But even though Tzu knew Chinese, he could hardly understand what was said by the passersby. They spoke so quickly and their voices rose and fell in pitch, so it was hard to hear, and they were talking about things he didn't understand. There was a whole world he knew nothing about and he never got to see it because he was always inside the garden playing with tutors.

  "Let's go outside the walls today," he said to his Common tutor.

  "But I'm here for us to read together," she said.

  "Let's go outside the walls and read today," said Tzu.

  "I can't," she said. "I don't have the key."

  "Mu-ren has a key," said Tzu. He had seen the cook go out of the gate to shop for food in the market and come back with a cart. "Pei-Tian has a key, too." That was Father's driver, who brought the car in and out through the gate.

  "But I don't have a key."

  Was she really this stupid? Tzu ran to Mu-ren and said, "Wei Dun-nuan needs a key to the gate."

  "She does?" said Mu-ren. "Whatever for."

  "So we can go outside and read."

  By then Mu-ren had caught up with him. She shook her head at Mu-ren. Mu-ren squatted in front of Tzu. "Little master," she said, "you don't need to go outside. Your papa doesn't want you out on the street."

  That was when Tzu realized he was a prisoner.

  They come here and teach me what Father wants me to learn. I'm supposed to become the best child. Even the children that come here are the ones they pick for me. How do I know if I'm the best, when I never get to find children on my own? And what does it matter if I'm best at boring games? Why can't I ever leave this house and garden?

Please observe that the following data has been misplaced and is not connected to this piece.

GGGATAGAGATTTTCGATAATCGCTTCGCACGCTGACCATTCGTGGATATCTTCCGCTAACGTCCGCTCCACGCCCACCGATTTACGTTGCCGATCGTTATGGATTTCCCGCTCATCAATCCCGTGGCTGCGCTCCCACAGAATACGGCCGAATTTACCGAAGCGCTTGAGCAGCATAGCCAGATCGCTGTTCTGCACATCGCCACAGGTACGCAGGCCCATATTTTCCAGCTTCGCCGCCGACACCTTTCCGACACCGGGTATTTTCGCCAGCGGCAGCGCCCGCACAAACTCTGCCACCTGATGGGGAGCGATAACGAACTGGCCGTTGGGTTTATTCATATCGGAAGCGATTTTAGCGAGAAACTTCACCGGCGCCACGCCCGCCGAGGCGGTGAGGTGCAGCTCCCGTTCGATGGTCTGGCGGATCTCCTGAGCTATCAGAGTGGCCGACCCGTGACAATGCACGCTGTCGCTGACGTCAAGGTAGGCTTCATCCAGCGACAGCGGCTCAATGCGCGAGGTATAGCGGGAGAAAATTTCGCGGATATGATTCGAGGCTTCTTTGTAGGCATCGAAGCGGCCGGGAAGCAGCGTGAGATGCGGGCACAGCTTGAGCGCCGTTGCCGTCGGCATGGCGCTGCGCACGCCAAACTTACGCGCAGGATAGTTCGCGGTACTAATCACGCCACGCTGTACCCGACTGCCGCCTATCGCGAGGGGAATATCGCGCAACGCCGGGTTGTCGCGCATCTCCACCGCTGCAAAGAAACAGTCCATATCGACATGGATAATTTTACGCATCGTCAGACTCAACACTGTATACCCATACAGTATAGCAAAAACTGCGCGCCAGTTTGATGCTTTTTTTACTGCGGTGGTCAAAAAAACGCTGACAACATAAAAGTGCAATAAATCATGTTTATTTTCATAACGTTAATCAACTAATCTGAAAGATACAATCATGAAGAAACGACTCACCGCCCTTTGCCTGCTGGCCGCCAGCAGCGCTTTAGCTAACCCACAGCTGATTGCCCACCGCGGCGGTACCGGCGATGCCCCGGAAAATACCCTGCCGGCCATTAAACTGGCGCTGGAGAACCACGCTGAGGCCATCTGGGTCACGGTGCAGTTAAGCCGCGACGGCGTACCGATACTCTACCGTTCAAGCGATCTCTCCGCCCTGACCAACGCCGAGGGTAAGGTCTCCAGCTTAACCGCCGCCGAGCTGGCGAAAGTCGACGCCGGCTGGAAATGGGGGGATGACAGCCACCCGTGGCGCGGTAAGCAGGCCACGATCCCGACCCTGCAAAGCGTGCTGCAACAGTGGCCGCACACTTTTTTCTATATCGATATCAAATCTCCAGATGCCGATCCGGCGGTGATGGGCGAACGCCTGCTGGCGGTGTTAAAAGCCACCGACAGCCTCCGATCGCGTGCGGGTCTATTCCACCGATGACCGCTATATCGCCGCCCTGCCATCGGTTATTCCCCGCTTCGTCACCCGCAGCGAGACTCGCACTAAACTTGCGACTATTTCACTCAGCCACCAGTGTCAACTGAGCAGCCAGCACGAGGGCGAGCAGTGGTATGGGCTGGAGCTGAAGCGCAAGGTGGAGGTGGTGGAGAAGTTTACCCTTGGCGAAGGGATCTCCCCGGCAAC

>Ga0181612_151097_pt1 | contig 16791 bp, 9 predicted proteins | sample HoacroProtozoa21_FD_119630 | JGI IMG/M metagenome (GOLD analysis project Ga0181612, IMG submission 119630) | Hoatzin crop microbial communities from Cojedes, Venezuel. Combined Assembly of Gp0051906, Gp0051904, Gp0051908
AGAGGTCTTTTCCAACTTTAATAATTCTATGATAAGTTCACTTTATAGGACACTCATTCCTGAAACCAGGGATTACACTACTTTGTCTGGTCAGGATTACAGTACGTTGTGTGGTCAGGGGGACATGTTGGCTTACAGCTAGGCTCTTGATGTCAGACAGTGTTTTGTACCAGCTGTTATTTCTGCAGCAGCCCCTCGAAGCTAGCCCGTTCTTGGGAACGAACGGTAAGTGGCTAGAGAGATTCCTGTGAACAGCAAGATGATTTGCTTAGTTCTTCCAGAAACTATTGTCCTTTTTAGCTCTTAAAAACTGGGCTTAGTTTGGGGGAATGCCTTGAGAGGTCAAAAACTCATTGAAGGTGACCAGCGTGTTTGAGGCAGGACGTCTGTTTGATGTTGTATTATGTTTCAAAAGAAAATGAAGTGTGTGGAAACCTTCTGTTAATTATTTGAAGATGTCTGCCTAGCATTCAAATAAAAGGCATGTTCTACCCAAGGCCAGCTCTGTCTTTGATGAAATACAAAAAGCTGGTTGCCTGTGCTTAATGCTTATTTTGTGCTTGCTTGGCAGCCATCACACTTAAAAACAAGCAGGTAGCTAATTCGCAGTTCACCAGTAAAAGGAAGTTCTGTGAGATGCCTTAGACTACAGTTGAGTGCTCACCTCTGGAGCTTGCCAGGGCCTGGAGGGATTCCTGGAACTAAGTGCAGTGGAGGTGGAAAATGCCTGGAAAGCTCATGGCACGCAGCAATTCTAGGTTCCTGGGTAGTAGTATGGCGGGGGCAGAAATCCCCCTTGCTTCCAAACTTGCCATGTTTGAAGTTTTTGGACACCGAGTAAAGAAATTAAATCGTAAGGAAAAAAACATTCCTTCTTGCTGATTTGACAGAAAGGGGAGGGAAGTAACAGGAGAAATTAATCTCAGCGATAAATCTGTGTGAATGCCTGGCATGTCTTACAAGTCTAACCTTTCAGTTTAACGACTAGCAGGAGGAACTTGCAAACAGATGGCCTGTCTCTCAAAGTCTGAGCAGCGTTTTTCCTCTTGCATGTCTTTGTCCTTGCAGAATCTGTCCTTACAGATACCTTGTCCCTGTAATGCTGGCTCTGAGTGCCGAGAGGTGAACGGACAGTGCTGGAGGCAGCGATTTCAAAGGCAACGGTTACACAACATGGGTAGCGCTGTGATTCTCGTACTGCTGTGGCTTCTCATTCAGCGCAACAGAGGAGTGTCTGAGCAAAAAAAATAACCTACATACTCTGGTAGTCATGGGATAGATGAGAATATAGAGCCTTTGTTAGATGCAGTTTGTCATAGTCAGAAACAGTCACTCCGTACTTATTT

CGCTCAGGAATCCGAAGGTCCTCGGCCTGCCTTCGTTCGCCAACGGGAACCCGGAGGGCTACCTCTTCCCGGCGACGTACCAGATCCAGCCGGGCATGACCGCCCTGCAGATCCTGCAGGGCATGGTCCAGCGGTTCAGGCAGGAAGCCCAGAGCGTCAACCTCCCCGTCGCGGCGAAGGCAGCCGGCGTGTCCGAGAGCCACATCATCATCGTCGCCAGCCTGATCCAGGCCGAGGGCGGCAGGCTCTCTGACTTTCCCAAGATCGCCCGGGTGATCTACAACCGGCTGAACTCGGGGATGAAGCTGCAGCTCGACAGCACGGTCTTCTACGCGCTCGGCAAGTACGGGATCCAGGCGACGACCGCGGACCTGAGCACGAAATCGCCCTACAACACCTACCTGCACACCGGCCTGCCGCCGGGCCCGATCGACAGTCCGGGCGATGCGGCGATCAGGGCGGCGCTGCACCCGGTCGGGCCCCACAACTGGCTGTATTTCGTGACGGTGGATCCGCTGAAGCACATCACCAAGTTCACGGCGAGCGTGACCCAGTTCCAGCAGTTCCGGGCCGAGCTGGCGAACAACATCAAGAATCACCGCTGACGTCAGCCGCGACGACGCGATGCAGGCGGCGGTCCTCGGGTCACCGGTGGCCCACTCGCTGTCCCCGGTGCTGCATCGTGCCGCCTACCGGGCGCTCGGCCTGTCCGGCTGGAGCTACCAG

"To keep you safe," Father explained that evening. Mu-ren or the tutor must have told him about the key. "You're a very important little boy. I don't want you to be hurt."

  "I won't be hurt."

  "That's because you won't go out there until you're ready," said Father. "Right now you have more important things to do. Our garden is very large. You can explore anywhere you want."

  "I've looked at all of it."

  "Look again," said Father. "There's always more to find."

  "I don't want to be the best child," said Tzu. "I want to see what's outside the gate."

  "After you take the tests," said Father, laughing. "Plenty of time. You're still very very young. Your life isn't over yet."

  The tests. He had to take the tests first. He had to be best child before he could go out of the garden.

  So he worked hard at his games with the tutors, trying to get better and better so he could win the tests and go outside. Meanwhile, he also studied all the walls of the garden to see if there was a way to get through or under or over them without waiting.

  Once he thought he found a place where he could squeeze under a fence, but he no sooner had his arm through than one of the tutors found him and dragged him back in. The next time that place had tight metal mesh between the bottom of the fence and the ground.